- Click the item you want to create under the big + button
- For a road, click to start drawing, click to add a geometry node as you follow a path, and double-click to end drawing
- For a roundabout, click at the center of the roundabout and move the mouse to size it. Click to create it
- For a landmark, or POI (Point of Interest), click to start the landmark and click as you follow the outline of the area. Double-click to end drawing.
- For each object, there are details you need to enter before saving, such as the city, street name, direction and level, or landmark type for landmarks.
- Click the Save button
- A permalink is a URL or hyperlink to a specific location or webpage. In the Waze map editor, a permalink is used to take you or someone else directly to a specific map location, as well as specifying any objects such as roads, junctions, or landmarks which should be selected.
- The permalink to the current map editor view, whether you are in Papyrus or Cartouche, is found at the bottom-right corner of the map. You can click on it and the address bar in your browser will change to match the current location which you can copy, or you can right-click the Permalink directly and copy the link or URL to include in an email or other location.
Selecting Multiple Roads
Some edits require that you select two or more segments of road.
- Mac: Command + Click
- Windows: Ctrl + Click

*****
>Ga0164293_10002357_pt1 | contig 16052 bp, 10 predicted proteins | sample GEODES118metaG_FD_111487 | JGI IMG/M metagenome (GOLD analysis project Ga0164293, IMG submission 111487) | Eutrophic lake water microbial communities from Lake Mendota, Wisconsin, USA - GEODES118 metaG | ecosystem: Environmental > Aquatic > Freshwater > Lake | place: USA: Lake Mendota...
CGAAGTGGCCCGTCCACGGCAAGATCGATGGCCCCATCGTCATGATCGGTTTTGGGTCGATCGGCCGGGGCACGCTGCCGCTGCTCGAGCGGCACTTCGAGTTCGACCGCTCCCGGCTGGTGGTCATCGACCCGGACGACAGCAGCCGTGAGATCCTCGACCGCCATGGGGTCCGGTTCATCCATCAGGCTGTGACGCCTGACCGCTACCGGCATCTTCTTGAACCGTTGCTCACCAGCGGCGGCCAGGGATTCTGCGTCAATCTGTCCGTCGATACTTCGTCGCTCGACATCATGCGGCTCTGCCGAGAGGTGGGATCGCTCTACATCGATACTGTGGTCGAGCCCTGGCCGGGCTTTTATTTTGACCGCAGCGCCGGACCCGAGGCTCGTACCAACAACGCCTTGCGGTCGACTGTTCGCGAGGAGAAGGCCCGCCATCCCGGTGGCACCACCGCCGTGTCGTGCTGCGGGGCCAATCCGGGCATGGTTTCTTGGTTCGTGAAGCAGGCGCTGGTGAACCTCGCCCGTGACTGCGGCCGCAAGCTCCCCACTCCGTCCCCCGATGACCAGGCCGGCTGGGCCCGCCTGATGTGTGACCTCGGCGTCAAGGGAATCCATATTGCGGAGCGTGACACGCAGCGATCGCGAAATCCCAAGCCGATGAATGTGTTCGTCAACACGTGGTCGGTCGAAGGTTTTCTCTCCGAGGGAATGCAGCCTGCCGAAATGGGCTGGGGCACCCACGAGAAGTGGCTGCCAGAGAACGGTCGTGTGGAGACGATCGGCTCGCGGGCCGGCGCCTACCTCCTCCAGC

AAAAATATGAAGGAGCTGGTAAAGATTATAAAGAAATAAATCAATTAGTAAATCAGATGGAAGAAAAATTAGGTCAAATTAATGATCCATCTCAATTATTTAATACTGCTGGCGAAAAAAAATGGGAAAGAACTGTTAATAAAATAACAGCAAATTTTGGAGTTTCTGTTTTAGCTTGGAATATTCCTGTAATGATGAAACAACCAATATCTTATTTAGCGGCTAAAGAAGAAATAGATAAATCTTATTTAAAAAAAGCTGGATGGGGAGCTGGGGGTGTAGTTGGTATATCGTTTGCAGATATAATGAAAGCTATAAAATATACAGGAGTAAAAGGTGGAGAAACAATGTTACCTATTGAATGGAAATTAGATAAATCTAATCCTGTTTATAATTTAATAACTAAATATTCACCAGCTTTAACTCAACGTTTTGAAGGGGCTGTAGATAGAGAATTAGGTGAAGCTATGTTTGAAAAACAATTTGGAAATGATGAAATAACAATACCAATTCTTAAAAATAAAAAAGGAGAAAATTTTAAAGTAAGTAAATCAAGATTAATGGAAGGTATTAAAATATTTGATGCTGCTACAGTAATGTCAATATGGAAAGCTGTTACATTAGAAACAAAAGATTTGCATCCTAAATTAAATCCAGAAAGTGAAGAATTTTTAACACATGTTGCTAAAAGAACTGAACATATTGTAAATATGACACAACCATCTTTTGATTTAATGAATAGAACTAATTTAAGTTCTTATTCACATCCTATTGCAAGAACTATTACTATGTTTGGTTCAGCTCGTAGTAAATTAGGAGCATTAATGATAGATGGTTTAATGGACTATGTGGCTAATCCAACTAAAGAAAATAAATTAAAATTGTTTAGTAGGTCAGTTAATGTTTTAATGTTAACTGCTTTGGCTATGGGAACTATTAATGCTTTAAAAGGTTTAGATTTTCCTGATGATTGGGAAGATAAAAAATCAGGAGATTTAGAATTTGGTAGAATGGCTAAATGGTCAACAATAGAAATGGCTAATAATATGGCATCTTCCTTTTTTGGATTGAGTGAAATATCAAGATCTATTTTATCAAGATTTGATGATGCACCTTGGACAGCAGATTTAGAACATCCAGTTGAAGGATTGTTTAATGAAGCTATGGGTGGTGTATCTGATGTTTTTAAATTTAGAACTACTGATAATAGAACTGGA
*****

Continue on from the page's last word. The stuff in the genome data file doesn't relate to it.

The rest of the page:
- Linux: Window-Key + Click
d - delete selected node from road geometry while editing road geometry m - Multi-select mode: hit "m" (when not in a text box or address bar) and you don't have to hold Ctrl or Cmd down to select multiple segments. Hit "m" again to exit Multi-select mode. Delete (Del) - delete the selected object. To delete multiple objects, you must click the trash can icon and confirm the multiple delete. Esc - deselect all objects a - connection arrows turn transparent s - spreads connections arrows so they don't touch shift+a - show all disallowed connections (turns) for every segment/node in the view q - disable all connections for the selected junction w - allow all connections for the selected junction r - toggle segment direction between 1-way, reverse 1-way, 2-way and No Entrance i - insert/draw new segment (equivalent to clicking Road under the big + button) o - draw new roundabout (equivalent to clicking Roundabout under the big + button) u - draw new landmark (equivalent to clicking Landmark under the big + button) Ctrl+z - undo ctrl+shift+y - redo ctrl+shift+z - redo ctrl+S - save
- Move around the map by clicking and dragging on the map itself
- There are four ways to zoom the map:
- There is a zoom controller on the top left-hand corner of the map. You can either drag the slider up and down, or click on the + and - buttons.